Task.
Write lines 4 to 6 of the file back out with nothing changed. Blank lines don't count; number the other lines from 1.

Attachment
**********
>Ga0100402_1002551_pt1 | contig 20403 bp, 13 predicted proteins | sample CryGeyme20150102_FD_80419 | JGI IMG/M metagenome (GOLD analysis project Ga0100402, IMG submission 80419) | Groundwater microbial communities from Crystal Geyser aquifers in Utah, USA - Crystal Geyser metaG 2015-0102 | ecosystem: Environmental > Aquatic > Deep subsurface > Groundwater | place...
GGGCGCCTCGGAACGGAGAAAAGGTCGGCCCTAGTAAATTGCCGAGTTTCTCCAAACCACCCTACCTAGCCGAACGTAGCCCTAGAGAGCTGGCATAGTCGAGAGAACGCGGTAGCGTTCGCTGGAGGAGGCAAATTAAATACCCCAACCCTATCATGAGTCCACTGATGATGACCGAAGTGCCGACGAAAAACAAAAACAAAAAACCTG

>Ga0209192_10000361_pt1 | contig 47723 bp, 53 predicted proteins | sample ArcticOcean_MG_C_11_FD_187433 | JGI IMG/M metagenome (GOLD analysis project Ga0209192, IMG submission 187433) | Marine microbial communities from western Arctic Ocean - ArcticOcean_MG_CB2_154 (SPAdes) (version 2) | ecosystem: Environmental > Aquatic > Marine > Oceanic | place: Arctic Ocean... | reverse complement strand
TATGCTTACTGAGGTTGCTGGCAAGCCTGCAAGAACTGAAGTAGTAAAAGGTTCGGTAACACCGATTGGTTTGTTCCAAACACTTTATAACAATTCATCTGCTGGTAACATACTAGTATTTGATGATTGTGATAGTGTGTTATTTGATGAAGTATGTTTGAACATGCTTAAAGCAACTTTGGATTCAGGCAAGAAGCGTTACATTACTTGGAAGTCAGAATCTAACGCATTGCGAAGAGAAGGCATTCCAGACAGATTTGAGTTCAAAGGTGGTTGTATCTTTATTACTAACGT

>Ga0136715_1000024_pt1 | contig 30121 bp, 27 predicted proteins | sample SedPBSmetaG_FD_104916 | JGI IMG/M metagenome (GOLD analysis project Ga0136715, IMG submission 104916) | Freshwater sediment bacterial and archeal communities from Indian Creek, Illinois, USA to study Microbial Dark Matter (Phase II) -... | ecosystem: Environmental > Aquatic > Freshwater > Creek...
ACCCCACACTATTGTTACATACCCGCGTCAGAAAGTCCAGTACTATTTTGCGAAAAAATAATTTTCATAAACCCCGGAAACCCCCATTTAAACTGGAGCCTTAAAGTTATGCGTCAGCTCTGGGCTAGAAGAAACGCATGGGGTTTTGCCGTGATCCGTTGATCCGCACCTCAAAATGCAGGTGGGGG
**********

TATGCTTACTGAGGTTGCTGGCAAGCCTGCAAGAACTGAAGTAGTAAAAGGTTCGGTAACACCGATTGGTTTGTTCCAAACACTTTATAACAATTCATCTGCTGGTAACATACTAGTATTTGATGATTGTGATAGTGTGTTATTTGATGAAGTATGTTTGAACATGCTTAAAGCAACTTTGGATTCAGGCAAGAAGCGTTACATTACTTGGAAGTCAGAATCTAACGCATTGCGAAGAGAAGGCATTCCAGACAGATTTGAGTTCAAAGGTGGTTGTATCTTTATTACTAACGT

>Ga0136715_1000024_pt1 | contig 30121 bp, 27 predicted proteins | sample SedPBSmetaG_FD_104916 | JGI IMG/M metagenome (GOLD analysis project Ga0136715, IMG submission 104916) | Freshwater sediment bacterial and archeal communities from Indian Creek, Illinois, USA to study Microbial Dark Matter (Phase II) -... | ecosystem: Environmental > Aquatic > Freshwater > Creek...
ACCCCACACTATTGTTACATACCCGCGTCAGAAAGTCCAGTACTATTTTGCGAAAAAATAATTTTCATAAACCCCGGAAACCCCCATTTAAACTGGAGCCTTAAAGTTATGCGTCAGCTCTGGGCTAGAAGAAACGCATGGGGTTTTGCCGTGATCCGTTGATCCGCACCTCAAAATGCAGGTGGGGG